A new iteration of the humble PCI Express (PCIe) port could open up the floodgates for even more powerful graphics cards in the future, by increasing the available bandwidth by 100 percent. The new PCI Express 4.0 standard allows for the transfer of up to 64GBps in a duplex ×16 port.
PCI Express technology has improved by leaps and bounds over the past decade and a half. It’s gone through several iterations, each one doubling available bandwidth. That has helped improve the capabilities of single and multiple graphics card configurations, and has also enabled the use of high-speed solid state drives (SSD) in form factors like M.2.
The debut of the latest generation of PCIe was announced by chairman and president of PCI-SIG, Al Yanes. He said in his blog post that PCIe 4.0 would bring about not only improved scalability for added lanes and bandwidth but a reduction in system latency, better lane margining, and “improved I/O virtualization.”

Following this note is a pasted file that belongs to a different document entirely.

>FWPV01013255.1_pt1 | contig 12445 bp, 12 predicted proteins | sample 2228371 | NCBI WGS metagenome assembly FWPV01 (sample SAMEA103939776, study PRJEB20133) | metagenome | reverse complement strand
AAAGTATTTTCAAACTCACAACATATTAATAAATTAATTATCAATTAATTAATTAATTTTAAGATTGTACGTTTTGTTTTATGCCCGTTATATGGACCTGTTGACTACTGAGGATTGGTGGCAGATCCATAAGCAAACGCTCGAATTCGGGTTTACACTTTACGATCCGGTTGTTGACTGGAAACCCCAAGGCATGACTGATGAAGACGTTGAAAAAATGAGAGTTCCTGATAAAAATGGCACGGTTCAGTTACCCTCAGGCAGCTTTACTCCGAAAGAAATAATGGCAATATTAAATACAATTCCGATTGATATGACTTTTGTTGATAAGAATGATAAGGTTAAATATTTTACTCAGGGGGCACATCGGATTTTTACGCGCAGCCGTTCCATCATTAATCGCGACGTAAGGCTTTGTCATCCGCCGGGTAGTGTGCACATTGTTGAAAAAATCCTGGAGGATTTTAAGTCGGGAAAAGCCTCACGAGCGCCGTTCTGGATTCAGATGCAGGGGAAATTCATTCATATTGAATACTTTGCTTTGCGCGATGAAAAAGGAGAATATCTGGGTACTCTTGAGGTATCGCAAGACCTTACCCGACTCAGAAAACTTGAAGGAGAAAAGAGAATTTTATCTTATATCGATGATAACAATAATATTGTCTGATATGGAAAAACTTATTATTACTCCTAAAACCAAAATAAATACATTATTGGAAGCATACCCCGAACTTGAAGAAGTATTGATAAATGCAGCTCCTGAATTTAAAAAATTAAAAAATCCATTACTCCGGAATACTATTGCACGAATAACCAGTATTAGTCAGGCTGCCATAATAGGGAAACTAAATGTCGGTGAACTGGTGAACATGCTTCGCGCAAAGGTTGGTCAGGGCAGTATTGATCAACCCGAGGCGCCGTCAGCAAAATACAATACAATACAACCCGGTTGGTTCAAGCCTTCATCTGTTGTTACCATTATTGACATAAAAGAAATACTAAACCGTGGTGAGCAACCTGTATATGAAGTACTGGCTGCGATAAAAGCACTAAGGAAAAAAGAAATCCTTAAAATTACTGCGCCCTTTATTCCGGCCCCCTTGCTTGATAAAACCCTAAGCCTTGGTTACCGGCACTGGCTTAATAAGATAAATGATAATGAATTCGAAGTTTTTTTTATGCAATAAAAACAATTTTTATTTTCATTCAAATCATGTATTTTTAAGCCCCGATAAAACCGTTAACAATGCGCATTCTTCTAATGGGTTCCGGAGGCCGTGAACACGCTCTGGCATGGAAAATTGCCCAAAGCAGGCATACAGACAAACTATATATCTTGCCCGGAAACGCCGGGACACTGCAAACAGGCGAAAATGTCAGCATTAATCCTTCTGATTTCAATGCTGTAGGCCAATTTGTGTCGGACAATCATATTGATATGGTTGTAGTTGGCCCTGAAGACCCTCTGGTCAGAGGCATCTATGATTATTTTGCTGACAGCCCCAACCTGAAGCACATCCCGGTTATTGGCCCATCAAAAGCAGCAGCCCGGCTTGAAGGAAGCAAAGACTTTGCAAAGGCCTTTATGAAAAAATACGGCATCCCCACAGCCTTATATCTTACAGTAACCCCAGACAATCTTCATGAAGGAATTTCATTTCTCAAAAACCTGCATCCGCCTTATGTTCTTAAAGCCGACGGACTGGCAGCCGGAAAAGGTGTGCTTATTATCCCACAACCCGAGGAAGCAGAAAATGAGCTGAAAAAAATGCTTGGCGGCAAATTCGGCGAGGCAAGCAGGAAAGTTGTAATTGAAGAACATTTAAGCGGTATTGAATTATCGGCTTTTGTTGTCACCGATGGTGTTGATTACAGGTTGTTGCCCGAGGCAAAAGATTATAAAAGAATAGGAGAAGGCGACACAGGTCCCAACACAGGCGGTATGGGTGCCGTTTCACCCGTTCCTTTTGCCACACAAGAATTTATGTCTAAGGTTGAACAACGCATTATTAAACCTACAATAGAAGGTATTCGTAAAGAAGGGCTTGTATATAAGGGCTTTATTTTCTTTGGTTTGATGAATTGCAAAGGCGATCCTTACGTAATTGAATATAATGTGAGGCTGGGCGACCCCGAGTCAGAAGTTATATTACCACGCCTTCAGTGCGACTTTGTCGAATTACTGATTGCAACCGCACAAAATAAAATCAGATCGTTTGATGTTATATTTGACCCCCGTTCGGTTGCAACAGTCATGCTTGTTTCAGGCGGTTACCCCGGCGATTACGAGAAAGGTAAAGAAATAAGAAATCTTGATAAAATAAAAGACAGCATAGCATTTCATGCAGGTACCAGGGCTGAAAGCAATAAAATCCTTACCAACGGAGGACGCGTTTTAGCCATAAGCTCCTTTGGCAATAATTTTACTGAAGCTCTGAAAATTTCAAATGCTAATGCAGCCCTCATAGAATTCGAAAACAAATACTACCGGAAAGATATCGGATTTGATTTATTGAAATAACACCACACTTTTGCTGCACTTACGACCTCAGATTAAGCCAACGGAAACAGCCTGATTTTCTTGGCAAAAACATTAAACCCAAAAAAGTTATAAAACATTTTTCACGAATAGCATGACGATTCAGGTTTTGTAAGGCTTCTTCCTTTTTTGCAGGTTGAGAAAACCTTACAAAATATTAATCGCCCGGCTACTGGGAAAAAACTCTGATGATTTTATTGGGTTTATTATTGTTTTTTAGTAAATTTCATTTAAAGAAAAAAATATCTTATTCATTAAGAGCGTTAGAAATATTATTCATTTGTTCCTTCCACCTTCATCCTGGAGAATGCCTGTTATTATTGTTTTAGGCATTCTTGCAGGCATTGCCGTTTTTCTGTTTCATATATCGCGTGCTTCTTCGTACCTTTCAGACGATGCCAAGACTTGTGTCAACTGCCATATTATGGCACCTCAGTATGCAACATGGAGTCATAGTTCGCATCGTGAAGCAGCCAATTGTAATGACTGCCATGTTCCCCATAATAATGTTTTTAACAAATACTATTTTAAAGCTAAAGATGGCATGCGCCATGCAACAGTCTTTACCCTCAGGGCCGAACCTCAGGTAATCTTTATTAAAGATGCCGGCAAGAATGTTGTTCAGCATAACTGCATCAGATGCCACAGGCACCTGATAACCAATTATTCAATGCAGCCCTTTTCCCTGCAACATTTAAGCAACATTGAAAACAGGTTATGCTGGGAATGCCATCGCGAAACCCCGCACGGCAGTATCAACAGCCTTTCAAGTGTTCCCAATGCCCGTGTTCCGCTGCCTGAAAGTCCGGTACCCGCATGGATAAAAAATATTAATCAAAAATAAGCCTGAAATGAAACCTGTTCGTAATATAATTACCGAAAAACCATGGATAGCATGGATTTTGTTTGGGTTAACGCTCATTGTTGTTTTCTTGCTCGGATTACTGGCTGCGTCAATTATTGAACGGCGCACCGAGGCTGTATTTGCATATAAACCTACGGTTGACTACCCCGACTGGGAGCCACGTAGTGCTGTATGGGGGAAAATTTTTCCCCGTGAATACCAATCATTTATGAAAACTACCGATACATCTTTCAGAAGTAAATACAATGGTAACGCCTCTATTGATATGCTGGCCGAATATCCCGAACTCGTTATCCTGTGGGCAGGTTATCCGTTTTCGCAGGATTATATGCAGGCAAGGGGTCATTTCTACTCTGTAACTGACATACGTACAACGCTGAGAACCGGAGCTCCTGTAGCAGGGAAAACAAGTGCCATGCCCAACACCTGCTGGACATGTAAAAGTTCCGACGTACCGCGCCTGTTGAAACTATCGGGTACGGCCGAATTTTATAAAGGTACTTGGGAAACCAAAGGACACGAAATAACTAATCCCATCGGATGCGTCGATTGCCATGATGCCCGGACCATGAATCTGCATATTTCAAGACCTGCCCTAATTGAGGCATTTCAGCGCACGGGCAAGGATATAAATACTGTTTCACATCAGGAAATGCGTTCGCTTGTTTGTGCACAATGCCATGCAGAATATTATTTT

Although this sort of development will mostly benefit those running higher-end systems, especially those with multiple graphics cards in a single PC, there are potential benefits to those in lower-end systems, too. As ExtremeTech highlights, increased bandwidth for PCIe ports means that few lanes are required for devices. That means it should be possible for M.2 SSDs, or high-speed network cards to operate in ×1 or similar PCIe ports.
PCIe 4.0 also opens up the possibility of achieving greater power from external graphics cards, helping to leverage their full potential without needing to have them plugged directly into the motherboard.
As usual though, this sort of technology will take time to proliferate. Typically it can take months and even up to a year to see a new standard become commonplace. It will likely be found first in high-end motherboards before making the transition to lower-tier systems as time goes on.
As for the future, the PCI-SIG organization is already hard at work on PCI Express 5.0 — and that one is slated to show up much sooner. Although PCIe 4.0 took seven years to finalize, there are rumblings that 5.0 could take just two years to be standardized in the same fashion. That’s quite an ambitious goal, but if adhered to, could generate some big leaps in internal hardware capabilities over the next few years.